WHAT would have been Peshawar’s first women bicycle rally, slated for Saturday, was indefinitely postponed by its organisers — who had billed it as a “progressive and peaceful” event — following threats of protest by local religious groups and the JUI-F and JI, who claimed it would promote “vulgarity and obscenity”.

To add insult to injury, according to media reports, despite the organisers having obtained permission from the district administration, the police claimed ignorance of the event — with one JUI-F spokesperson stating that the authorities had, in fact, endorsed their views.

The KP directorate general of sports, moreover, inserted itself into the administrative imbroglio to offer its own clarification — not in support of the women-led sports event but to distance itself from it.

That the PTI-led KP government would capitulate to such pressure is particularly galling given the fact that a notable feature of the party’s rallies and sit-ins in opposition was its high female turnout, a presence the PTI defended against incidents of harassment and misogynistic remarks by its opponents.

Read more: Blame game follows cancellation of women’s cycle rally

Pakistani women, having borne the brunt of marginalisation under Ziaul Haq’s Islamisation drive, have made many strides to reclaim their right to city spaces. There have been multiple women-organised events in recent years to demonstrate the possibilities of an inclusive urban experience in which women (including transgender women) can access public spaces free of the fear of harassment and violence.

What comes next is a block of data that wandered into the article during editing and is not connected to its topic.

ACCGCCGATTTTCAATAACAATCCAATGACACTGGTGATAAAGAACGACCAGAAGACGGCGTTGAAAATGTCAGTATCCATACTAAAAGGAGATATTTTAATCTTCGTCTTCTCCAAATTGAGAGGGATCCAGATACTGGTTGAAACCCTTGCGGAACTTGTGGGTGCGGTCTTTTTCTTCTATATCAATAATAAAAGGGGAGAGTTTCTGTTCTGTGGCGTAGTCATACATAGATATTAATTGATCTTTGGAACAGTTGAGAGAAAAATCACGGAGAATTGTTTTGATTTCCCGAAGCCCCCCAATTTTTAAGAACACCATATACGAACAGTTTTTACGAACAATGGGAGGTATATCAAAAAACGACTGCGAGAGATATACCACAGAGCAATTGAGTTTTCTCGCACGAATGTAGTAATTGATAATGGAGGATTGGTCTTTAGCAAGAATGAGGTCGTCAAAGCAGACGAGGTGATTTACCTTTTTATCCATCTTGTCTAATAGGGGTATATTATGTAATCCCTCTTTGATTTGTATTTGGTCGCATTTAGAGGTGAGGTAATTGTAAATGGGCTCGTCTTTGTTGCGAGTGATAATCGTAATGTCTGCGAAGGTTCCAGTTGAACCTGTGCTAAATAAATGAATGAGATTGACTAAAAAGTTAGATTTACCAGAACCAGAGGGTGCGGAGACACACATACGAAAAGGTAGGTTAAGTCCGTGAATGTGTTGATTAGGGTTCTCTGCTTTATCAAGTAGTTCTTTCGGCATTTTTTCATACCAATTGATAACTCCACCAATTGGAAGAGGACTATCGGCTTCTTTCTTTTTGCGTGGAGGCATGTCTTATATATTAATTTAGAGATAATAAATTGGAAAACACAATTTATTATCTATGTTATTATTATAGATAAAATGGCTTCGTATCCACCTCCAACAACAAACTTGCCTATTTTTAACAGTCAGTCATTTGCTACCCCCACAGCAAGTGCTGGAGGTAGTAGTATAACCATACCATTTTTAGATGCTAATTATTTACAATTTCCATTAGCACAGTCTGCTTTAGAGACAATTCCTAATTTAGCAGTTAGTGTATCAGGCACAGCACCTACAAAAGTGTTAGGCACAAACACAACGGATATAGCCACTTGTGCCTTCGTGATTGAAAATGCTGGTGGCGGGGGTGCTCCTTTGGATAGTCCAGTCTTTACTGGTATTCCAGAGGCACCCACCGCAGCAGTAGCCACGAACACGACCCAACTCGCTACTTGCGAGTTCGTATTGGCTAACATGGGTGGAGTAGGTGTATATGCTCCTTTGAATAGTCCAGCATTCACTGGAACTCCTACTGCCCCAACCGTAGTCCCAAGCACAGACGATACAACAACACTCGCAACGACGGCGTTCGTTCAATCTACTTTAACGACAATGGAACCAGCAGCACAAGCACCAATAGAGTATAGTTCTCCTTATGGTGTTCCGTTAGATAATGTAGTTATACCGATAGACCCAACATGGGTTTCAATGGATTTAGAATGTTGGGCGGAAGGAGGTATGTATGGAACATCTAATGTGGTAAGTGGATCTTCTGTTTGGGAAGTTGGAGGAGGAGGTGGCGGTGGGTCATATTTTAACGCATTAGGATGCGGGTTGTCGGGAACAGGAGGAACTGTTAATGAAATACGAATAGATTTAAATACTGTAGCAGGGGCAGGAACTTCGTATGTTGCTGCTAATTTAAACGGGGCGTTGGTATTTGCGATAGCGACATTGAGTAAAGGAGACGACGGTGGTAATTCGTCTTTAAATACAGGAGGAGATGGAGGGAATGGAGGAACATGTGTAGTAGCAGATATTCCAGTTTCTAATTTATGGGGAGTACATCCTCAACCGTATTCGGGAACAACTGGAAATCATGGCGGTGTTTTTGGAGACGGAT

Read more: Why the Aurat March is a revolutionary feat for Pakistan

Besides meetings and marches, a much-needed feature in our urban centres has been that of women-led sporting events such as bicycle rallies.

The last Punjab government, too, supported this drive for increased women’s visibility — a staple of female empowerment — through an initiative to get women driving motorcycles and scooters.

Explore: WoW: Women On Wheels hit the road in Lahore

This was a far cry from 2005, when activists (including the late Asma Jahangir) were baton charged and taken into custody by police in Lahore for attempting to stage a mini-marathon to highlight arbitrary curbs of women’s rights by religious parties — a charge proved true by their strong-arm tactics against similar marathons at the time.

The positive image of women, in small but increasing numbers, being able to navigate and celebrate in public spaces — of a country that rejects and defies regressive forces — cannot be underestimated.

Simply put, the KP government should have shown, if not outright alliance with their female constituents, then at least some spine. Local authorities can still rectify this, provided that they emphatically throw their weight behind the women bicycle rally.

Published in Dawn, January 21st, 2019

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